The background. So for our listeners who can’t see the background, which is all of you, it’s this beautiful rolling wave of the sea. And it’s just absolutely stunning and the colors are are beautiful. So thank you for being here with us today telling us about Sea Smart, providing some education. So for those of us landlocked, uneducated, ignorant, sea people who, you know, this one now lives on the edge of the sea can learn and thank you for making it accessible. And thank you for doing the work that you do in the world.
Elaine Leung 24:20
Thank you, Carly for helping us elevate our voices.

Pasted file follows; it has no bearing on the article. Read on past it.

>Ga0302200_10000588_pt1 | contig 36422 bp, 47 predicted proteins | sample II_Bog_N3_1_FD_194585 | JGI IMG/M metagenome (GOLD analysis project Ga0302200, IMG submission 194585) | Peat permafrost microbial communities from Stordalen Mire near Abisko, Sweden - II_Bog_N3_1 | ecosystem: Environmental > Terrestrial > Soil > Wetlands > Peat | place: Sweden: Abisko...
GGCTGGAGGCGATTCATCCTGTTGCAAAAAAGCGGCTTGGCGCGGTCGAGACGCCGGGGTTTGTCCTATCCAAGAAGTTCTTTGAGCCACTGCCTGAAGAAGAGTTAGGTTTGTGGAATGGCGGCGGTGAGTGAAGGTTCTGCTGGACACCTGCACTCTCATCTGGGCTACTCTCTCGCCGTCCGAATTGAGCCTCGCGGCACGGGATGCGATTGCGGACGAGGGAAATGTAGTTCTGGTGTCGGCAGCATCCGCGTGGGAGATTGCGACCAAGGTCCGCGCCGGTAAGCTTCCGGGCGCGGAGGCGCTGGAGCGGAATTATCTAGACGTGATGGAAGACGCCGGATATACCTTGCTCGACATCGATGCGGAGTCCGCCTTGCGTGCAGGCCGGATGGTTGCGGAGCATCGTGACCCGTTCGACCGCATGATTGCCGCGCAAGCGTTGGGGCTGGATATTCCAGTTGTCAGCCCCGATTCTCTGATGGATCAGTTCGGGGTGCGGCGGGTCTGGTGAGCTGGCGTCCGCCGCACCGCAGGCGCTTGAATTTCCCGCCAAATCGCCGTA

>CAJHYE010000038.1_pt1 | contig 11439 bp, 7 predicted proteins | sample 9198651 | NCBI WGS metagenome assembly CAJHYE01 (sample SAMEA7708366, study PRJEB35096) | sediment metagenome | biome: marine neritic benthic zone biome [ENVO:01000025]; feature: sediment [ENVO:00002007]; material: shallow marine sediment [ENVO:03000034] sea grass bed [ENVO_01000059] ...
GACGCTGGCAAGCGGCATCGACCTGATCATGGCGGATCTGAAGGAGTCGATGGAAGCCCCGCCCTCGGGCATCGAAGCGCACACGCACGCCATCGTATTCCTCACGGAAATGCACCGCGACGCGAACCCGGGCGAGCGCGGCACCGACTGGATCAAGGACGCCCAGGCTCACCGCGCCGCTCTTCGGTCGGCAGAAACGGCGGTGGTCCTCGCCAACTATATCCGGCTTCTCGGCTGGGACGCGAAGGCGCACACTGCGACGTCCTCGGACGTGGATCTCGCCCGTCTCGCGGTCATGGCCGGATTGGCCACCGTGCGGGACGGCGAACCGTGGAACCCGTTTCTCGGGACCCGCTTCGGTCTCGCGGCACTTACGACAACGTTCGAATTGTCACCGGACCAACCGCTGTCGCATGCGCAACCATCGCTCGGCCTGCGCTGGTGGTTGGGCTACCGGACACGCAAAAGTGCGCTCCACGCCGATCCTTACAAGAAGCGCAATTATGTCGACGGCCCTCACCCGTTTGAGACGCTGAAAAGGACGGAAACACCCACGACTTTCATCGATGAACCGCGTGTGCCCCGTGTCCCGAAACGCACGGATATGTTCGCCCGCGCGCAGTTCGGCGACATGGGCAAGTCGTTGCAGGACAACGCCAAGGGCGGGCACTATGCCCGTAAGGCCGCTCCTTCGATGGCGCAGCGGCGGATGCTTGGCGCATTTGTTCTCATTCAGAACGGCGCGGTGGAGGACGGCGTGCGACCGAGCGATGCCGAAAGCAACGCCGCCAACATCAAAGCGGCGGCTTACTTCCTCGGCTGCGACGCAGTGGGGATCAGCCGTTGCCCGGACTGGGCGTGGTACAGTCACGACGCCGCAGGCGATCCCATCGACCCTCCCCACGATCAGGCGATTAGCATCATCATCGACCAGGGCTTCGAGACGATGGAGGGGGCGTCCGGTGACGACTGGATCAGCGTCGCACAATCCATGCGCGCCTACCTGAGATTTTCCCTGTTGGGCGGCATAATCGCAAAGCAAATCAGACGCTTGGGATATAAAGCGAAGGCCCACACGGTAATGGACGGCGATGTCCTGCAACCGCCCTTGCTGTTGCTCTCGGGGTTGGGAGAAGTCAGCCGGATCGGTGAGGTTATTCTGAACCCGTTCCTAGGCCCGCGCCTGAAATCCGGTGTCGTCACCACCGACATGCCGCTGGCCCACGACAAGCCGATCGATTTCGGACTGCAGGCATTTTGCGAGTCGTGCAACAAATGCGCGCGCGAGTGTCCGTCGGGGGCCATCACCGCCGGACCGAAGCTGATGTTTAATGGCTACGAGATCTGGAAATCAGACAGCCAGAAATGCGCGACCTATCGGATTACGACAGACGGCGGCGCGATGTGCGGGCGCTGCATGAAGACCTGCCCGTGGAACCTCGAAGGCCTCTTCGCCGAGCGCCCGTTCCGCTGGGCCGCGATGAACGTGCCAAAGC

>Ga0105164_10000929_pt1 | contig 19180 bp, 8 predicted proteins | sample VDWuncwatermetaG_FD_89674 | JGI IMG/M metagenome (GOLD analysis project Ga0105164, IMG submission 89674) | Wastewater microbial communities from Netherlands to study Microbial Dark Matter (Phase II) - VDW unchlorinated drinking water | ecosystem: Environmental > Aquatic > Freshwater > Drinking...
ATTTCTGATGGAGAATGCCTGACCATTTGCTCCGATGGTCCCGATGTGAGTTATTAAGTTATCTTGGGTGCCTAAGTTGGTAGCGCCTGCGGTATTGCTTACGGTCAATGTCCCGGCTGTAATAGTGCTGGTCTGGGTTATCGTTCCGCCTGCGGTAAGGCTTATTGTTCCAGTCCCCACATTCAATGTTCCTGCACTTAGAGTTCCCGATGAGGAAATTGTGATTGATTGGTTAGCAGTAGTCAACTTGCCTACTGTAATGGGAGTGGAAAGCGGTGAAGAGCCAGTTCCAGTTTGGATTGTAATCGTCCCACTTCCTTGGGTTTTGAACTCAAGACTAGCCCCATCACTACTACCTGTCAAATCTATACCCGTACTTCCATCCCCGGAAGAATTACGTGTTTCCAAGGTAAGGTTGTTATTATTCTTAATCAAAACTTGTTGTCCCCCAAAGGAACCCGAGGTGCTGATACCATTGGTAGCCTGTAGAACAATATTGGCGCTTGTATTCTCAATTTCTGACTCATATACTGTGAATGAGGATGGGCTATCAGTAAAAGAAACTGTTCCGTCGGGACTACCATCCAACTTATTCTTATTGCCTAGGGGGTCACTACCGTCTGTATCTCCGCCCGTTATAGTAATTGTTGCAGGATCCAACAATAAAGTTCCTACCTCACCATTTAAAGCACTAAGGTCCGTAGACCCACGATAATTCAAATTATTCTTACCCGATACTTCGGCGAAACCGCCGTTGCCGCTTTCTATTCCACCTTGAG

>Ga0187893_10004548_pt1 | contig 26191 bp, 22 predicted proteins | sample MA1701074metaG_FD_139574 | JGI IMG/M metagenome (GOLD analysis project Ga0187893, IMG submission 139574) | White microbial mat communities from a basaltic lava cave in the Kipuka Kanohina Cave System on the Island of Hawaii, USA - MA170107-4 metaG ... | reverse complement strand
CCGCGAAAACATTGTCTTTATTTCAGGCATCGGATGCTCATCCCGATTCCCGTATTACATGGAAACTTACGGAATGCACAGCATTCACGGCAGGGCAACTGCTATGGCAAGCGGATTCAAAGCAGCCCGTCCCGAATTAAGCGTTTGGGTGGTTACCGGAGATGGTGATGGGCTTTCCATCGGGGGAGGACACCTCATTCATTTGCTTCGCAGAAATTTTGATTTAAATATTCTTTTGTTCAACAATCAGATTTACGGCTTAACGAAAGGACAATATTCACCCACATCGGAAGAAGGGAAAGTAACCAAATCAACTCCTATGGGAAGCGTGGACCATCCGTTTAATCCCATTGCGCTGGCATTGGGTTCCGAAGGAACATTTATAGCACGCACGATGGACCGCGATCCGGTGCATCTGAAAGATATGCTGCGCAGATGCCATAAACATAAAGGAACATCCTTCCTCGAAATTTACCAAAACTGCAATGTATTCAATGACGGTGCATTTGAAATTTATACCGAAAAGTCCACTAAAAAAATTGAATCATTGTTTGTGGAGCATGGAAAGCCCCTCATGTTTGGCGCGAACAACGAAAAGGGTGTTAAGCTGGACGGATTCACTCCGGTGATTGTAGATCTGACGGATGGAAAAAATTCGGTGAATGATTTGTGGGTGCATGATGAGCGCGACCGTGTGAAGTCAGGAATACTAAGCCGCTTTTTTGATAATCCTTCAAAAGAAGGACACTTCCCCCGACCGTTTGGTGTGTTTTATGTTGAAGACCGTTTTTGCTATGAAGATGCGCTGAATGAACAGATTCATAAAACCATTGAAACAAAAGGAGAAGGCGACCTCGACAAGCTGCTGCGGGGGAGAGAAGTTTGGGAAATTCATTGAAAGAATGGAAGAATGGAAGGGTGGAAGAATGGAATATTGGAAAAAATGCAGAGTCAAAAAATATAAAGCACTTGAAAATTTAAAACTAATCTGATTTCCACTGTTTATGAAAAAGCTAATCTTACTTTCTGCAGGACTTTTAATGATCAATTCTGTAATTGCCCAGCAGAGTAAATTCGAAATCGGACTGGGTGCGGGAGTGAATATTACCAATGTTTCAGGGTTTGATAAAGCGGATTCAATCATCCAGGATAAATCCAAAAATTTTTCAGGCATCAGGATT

Karley Cunningham 24:23
My pleasure. All right, folks. Until next time, we will see you soon.
Vicki Saunders 24:30
Thank you for listening to the SheEO.World podcast. Like, comment, subscribe, and share this podcast with your friends. We invite you to join a global community of radically generous women and non binary folks at SheEO.World.
Transcribed by https://otter.ai